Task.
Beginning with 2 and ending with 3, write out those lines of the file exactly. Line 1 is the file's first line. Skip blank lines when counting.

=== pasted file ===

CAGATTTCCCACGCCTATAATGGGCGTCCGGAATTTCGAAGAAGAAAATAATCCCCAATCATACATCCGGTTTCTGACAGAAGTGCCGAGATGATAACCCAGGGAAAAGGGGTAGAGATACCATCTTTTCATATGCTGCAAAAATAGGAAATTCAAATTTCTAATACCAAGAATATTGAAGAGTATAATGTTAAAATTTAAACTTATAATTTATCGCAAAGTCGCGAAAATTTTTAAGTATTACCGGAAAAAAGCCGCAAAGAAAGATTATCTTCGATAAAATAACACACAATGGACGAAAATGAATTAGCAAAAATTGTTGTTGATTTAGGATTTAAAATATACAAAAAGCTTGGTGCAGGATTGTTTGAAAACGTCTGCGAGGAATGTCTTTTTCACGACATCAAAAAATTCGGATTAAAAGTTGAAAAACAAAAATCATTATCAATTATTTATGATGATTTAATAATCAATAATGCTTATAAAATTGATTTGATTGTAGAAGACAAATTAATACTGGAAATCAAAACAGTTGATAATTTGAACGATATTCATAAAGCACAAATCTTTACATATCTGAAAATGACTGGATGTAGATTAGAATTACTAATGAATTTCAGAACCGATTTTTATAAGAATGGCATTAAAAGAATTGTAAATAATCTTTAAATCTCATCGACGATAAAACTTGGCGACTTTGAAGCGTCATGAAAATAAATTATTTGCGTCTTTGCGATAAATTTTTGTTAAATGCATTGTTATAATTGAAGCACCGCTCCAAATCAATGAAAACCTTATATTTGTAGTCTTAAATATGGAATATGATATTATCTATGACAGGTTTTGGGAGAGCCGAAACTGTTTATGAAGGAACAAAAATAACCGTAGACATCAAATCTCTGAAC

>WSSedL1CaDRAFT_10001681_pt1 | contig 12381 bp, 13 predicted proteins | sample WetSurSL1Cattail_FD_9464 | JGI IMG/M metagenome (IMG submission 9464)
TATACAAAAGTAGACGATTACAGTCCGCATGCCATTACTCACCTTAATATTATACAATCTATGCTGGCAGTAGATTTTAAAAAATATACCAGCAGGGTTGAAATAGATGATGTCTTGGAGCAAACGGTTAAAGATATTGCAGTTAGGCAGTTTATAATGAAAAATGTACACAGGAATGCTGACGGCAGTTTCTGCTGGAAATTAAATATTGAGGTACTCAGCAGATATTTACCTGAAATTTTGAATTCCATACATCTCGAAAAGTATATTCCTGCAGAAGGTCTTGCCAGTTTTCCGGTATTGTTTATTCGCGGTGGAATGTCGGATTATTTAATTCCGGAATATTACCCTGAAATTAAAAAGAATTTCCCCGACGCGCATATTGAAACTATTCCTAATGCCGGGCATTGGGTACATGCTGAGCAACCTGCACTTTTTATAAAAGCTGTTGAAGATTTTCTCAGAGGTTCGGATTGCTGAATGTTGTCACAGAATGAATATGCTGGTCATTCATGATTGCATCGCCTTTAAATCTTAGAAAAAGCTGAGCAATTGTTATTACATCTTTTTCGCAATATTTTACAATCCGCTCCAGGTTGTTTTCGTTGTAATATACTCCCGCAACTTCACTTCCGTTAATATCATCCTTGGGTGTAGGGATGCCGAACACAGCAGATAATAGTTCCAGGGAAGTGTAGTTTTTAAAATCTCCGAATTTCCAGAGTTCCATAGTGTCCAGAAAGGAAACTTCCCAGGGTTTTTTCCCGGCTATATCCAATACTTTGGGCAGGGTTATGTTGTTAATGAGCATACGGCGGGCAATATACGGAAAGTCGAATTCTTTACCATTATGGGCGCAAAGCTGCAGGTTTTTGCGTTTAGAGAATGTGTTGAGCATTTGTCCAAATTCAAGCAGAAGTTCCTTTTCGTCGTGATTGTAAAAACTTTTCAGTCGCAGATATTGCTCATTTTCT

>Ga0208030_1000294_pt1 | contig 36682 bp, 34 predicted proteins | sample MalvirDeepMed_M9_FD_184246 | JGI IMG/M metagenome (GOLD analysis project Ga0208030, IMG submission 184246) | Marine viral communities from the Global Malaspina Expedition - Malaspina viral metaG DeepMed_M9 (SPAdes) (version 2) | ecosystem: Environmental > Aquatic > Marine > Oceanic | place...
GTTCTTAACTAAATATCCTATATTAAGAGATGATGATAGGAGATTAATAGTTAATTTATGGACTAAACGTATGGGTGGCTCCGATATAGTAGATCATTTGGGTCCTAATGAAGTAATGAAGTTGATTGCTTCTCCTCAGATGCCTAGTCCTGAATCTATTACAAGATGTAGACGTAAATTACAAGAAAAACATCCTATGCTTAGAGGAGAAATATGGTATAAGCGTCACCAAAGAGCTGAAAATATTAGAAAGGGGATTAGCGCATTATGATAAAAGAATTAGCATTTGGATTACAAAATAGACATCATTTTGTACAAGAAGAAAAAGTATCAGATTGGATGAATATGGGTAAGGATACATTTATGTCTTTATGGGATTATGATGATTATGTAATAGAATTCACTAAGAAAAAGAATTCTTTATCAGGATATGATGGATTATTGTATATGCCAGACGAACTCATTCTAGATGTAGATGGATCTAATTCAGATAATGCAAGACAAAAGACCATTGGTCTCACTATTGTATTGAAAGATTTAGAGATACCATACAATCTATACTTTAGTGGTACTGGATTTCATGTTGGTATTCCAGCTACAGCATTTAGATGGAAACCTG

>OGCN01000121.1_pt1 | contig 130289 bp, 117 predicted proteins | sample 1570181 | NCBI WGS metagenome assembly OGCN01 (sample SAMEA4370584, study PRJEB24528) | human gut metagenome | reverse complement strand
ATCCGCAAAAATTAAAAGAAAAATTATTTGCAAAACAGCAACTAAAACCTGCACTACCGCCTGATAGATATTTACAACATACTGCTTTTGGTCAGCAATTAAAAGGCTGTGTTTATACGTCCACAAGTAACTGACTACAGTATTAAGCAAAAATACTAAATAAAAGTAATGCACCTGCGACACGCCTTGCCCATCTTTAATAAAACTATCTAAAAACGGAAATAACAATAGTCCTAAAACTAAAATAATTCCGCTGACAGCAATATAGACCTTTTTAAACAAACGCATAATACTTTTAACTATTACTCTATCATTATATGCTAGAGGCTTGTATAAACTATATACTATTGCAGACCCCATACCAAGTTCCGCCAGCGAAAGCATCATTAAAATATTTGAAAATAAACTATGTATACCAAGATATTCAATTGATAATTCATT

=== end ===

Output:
>WSSedL1CaDRAFT_10001681_pt1 | contig 12381 bp, 13 predicted proteins | sample WetSurSL1Cattail_FD_9464 | JGI IMG/M metagenome (IMG submission 9464)
TATACAAAAGTAGACGATTACAGTCCGCATGCCATTACTCACCTTAATATTATACAATCTATGCTGGCAGTAGATTTTAAAAAATATACCAGCAGGGTTGAAATAGATGATGTCTTGGAGCAAACGGTTAAAGATATTGCAGTTAGGCAGTTTATAATGAAAAATGTACACAGGAATGCTGACGGCAGTTTCTGCTGGAAATTAAATATTGAGGTACTCAGCAGATATTTACCTGAAATTTTGAATTCCATACATCTCGAAAAGTATATTCCTGCAGAAGGTCTTGCCAGTTTTCCGGTATTGTTTATTCGCGGTGGAATGTCGGATTATTTAATTCCGGAATATTACCCTGAAATTAAAAAGAATTTCCCCGACGCGCATATTGAAACTATTCCTAATGCCGGGCATTGGGTACATGCTGAGCAACCTGCACTTTTTATAAAAGCTGTTGAAGATTTTCTCAGAGGTTCGGATTGCTGAATGTTGTCACAGAATGAATATGCTGGTCATTCATGATTGCATCGCCTTTAAATCTTAGAAAAAGCTGAGCAATTGTTATTACATCTTTTTCGCAATATTTTACAATCCGCTCCAGGTTGTTTTCGTTGTAATATACTCCCGCAACTTCACTTCCGTTAATATCATCCTTGGGTGTAGGGATGCCGAACACAGCAGATAATAGTTCCAGGGAAGTGTAGTTTTTAAAATCTCCGAATTTCCAGAGTTCCATAGTGTCCAGAAAGGAAACTTCCCAGGGTTTTTTCCCGGCTATATCCAATACTTTGGGCAGGGTTATGTTGTTAATGAGCATACGGCGGGCAATATACGGAAAGTCGAATTCTTTACCATTATGGGCGCAAAGCTGCAGGTTTTTGCGTTTAGAGAATGTGTTGAGCATTTGTCCAAATTCAAGCAGAAGTTCCTTTTCGTCGTGATTGTAAAAACTTTTCAGTCGCAGATATTGCTCATTTTCT